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Here is a selection of dental term definitions that you may find useful. Click on each term to reveal its definition.
Bruxism is the technical term for teeth grinding. Individuals that grind their teeth are called bruxers, and often bite down at inappropriate times, most frequently, while they sleep. Stress and an individual's personality type can possibly contribute to bruxism, but most bruxism has a genetic root and is unlikely to stop as we age. Many people don't realize they have this habit, thus bruxism isn't diagnosed until it is too late. However, bruxism can be easily treated by a dentist. The dentist can make a plastic mouth appliance such as a night guard to absorb the force of biting during sleep.
Rotting teeth, dental decay, cavities – they all mean “dental caries". It is caused by bacteria fermenting on sugar and producing acid that erodes tooth structure. If food is left on teeth for a prolonged time, bacteria will “eat” on it and produce byproducts (i.e. acid) that will cause your tooth to “rot”. The 3 steps in preventing caries: 1.) minimize sugar intake, 2.) good oral hygiene practice (brush and floss), and 3.) regular 6-month check-ups with your dentist.
Proximal caries (also known as tooth decay)
Dental implants are natural-looking replacements made of titanium or ceramic that are permanently placed in the jaw to act as artificial roots. Implants can improve the retention of existing dentures and preserve the jawbones for better aesthetics. The time required for the 3-step process (placement surgery, uncovering implants and tooth placement) may vary depending on the type of implant.
A dental sealant is a thin plastic film painted onto the chewing surfaces of molars and premolars, which are highly effective in the prevention of cavities. They have been scientifically proven to be 100 percent effective in protecting the tooth surfaces from caries. Sealants last between 5-10 years.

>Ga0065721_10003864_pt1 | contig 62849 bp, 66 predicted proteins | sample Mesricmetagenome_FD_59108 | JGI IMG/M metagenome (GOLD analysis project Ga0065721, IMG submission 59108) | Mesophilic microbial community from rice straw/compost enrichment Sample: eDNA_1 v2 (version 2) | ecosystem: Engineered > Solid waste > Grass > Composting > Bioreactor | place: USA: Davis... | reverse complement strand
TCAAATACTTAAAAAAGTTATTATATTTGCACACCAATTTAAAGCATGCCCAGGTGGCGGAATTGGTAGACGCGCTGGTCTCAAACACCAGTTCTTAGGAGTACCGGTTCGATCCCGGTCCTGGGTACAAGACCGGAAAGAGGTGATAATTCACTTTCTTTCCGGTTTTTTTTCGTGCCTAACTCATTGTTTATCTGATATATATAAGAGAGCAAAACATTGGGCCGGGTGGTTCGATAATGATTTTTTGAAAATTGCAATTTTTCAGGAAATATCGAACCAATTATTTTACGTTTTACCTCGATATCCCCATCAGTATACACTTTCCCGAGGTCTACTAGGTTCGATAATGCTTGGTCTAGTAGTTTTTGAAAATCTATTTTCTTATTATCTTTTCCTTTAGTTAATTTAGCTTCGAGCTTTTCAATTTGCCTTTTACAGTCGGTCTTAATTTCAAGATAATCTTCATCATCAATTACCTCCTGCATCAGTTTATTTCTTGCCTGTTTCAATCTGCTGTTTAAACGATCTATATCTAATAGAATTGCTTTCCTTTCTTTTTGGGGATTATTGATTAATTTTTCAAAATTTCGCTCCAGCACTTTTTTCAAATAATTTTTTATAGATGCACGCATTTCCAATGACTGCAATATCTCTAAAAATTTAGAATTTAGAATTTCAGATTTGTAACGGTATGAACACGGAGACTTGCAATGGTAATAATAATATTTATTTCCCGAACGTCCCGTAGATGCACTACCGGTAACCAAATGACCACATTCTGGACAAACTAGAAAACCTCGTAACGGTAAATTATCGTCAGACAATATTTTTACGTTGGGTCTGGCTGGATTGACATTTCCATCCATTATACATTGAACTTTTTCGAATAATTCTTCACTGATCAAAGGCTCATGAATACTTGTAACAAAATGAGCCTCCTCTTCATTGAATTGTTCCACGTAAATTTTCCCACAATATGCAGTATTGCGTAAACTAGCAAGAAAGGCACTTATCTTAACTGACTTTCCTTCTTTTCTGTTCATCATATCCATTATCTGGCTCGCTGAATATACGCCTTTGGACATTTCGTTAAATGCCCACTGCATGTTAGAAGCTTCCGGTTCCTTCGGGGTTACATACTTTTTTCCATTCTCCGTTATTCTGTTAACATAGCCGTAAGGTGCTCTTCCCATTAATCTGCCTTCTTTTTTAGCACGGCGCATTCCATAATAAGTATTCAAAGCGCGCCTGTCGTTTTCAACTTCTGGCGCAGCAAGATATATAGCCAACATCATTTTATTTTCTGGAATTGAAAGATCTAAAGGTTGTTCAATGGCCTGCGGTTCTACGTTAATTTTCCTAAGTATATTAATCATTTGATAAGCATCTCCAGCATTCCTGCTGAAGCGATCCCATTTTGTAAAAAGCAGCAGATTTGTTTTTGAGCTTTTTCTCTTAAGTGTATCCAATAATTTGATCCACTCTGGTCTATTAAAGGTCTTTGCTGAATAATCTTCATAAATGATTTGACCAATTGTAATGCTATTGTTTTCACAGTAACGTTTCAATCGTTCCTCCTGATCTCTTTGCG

A fixed bridge is a dental appliance that replaces one or more natural missing teeth. Unlike dentures, they cannot be taken out of the mouth by the patient.
Gum recession happens for many reasons. The old belief was that improper tooth brushing techniques caused gums to shrink and expose root surfaces. The latest studies have shown that an imbalanced occlusion and excessive clenching, grinding and lateral sliding of teeth during sleep (i.e. bruxism) overload the gum tissue and cause them to recede. The dental term is abfraction. It is similar to the analogy of a tree that is not retaining soil on the roots because of the heavy wind force that pushes the tree sideways and back.
Plaque is a sticky layer of material containing germs that accumulate on teeth, including places where your toothbrush doesn't reach. This can cause gum diseases and dental decay, and the best way to get rid of plaque is to brush and floss your teeth daily.
Root canals are small thin divisions that branch off from the top pulp chamber within your tooth to the tip of the root. When the pulp (which carries the tooth's nerves, veins, arteries and lymph vessels) becomes infected due to a bacteria seeping in, it can die. Pain in the tooth is commonly felt when the damaged or dead pulp causes increased blood flow and cellular activity, and the pressure cannot be relieved from the tooth. This is why people feel pain when biting down, chewing and applying hot or cold foods and beverages.
A veneer is a thin layer of restorative material placed over the surface of a tooth, either to improve the aesthetics of a tooth, or to protect a damaged tooth surface.
Wisdom teeth are third molars that do not always erupt properly when they appear. When wisdom teeth don't have room to grow, or they haven't reached their final position by age 25, they are considered impacted because they've stopped growing and they have no room to move.